In general I try to focus on heavily on learning and asking for feedback. All of these athletes have had relative success and have experience in the sport so I try to give them many opportunities to take ownership in their training. I also try to listen, watch, and see how they react to different workouts. That helps me further plan moving forward. I try not to pretend that I have middle distance training figured out and I think that is very helpful when working with unique athletes.

4.) What are a couple aspect of training that you would tell young coaches to prioritize as a base for building a program/developing athletes?

If we are talking about high school kids I like to focus on two words: mindset and mechanics.

Mindset: When I first started coaching, I was obsessed with writing workouts and I was always in search for an edge of training. I thought getting fit was all that mattered.It is very important, but teaching athletes how to better approach the sport and building a great team environment is even more critical. The most well thought out workouts in the world aren’t going to do much if your athletes aren’t engaged or if they can’t deal with the pressure of competing. I’m still pretty obsessed with learning about different types of training but I think it’s a far second behind learning how great coaches, leaders, and programs operate and deal with people and groups.

Mechanics: Teaching better movement is tough to understand and I’m still learning. It’s hard to quantify and it’s hard to see how teaching an athlete how to lunge better will relate to running but when dealing with youth athletes and high school athletes I think this should be the priority before creating more challenging track workouts or tempo runs. Learn fundamental workouts and fundamental movements. If you can teach an athlete how to run, sprint, jump, squat, and lunge with good form they will be much better prepared to take on being a college athlete. Even if they don’t go on to compete in college, I’ll at least have the peace of mind that they won’t be the guy or girl in the gym squatting too much weight with horrendous form.

I love when younger athletes play other sports and I even encourage it, if an athlete can manage their schedule. I also started coaching at Yorktown HS (Arlington, Va) this fall and our two best runners are high level soccer players. Yeah I’m always worried about them spraining an ankle, but there is no drill I can create to teach an athlete how to be better a athlete than the competition of another sport like soccer. If you want to get technical or scientific, I’m a big believer in “late specialization”, college is good time for an athlete to focus all 3 seasons on running.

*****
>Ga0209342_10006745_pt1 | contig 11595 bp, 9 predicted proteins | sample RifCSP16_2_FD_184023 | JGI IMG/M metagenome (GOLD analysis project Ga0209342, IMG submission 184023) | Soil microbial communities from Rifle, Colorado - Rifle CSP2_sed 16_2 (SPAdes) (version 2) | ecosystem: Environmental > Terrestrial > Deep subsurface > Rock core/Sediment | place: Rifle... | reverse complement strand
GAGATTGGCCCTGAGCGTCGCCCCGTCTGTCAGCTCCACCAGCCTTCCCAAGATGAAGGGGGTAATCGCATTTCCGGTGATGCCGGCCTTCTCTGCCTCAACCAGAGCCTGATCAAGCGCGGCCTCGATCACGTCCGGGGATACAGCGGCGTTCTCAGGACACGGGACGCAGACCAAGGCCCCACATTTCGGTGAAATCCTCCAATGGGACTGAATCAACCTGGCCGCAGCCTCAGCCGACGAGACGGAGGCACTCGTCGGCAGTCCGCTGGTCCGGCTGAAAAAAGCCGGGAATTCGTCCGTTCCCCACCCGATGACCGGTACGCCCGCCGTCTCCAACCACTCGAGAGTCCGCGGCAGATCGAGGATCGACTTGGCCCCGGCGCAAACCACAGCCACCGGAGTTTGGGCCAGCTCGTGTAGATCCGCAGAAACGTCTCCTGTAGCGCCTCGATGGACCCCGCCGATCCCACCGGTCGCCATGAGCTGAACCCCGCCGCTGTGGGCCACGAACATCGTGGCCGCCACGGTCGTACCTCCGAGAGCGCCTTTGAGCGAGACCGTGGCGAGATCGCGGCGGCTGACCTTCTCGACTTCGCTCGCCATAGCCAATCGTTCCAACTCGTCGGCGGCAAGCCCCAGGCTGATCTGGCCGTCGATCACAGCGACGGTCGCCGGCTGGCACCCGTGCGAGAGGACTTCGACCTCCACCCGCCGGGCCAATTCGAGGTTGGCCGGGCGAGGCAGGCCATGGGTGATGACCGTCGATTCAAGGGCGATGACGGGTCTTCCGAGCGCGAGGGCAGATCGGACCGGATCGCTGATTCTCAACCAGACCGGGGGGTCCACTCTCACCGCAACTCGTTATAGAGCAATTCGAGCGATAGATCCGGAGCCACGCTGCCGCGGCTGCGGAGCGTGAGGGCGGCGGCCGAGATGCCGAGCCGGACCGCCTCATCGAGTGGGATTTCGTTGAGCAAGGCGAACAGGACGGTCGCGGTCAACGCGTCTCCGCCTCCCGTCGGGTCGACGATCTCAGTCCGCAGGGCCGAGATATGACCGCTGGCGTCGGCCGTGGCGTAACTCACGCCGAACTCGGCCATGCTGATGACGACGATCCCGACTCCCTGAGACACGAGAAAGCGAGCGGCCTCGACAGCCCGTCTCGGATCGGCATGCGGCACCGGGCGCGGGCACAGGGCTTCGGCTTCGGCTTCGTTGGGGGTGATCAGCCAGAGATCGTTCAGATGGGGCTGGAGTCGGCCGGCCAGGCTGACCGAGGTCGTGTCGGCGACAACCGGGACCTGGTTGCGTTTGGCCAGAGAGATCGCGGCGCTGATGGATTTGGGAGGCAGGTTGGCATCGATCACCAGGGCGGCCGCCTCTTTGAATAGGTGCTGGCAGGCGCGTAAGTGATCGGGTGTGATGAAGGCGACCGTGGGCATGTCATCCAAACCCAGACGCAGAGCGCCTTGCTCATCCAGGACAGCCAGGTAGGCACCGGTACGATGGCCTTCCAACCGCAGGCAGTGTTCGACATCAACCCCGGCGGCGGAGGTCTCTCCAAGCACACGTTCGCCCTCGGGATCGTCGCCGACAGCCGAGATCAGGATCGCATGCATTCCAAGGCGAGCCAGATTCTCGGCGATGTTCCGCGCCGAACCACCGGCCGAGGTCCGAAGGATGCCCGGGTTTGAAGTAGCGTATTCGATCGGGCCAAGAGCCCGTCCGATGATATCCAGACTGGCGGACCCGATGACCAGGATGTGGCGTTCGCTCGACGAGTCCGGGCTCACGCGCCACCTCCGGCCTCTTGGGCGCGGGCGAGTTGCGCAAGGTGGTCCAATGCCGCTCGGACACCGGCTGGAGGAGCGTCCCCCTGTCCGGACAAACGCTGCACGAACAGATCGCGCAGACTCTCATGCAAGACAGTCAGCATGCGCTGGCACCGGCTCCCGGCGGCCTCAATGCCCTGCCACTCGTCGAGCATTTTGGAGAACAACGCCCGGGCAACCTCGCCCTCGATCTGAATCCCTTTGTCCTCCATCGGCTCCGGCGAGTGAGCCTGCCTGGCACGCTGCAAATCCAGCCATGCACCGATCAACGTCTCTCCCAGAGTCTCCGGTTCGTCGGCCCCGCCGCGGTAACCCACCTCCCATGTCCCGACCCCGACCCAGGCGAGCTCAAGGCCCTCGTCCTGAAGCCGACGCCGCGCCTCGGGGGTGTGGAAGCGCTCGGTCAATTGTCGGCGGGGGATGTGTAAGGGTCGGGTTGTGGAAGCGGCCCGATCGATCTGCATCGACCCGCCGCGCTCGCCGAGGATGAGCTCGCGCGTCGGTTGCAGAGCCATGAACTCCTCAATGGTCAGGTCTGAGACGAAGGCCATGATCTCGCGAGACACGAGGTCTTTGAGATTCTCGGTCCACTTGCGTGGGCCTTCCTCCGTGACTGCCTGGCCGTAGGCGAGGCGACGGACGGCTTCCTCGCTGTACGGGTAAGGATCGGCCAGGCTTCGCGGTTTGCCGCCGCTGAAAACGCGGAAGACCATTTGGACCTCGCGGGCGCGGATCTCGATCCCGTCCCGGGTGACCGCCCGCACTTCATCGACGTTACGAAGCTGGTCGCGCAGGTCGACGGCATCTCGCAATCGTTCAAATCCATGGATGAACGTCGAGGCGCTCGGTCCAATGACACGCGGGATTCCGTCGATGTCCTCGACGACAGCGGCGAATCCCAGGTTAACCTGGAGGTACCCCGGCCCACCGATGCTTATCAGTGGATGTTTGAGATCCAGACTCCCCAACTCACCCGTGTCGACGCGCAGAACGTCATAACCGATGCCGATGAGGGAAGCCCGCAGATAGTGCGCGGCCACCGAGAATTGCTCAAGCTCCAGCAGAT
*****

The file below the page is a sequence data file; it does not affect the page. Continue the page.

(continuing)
5.) Finally, How did you hear about Trackster? How has the app changed or helped you as a coach and your team?

I heard about Trackster from my friend Chris Kwiatkowski who is a coach at the University of Washington. He told me about Andy Powell using the app and since everything Andy touches usually turns to gold so I figured I would try out the app.

The app has been great for District TC in terms of helping me gather feedback from our athletes after workouts. I’ll reference each athlete’s log when creating training for the upcoming week. Keeping a training is important for the athlete’s themselves as it is one of the easiest ways to be deliberate about the work you are doing and it is one of most practical ways an athlete can build confidence by being able to look at back at all of the work one put in in over the previous months.

It has also been a great tool for the high schoolers I coach for those reasons, but the best thing it has done for Yorktown is teaching accountability. We only send out training emails for the upcoming week to athletes that have logged each practice session. It’s just another simple and practical way to teach the concept that we value.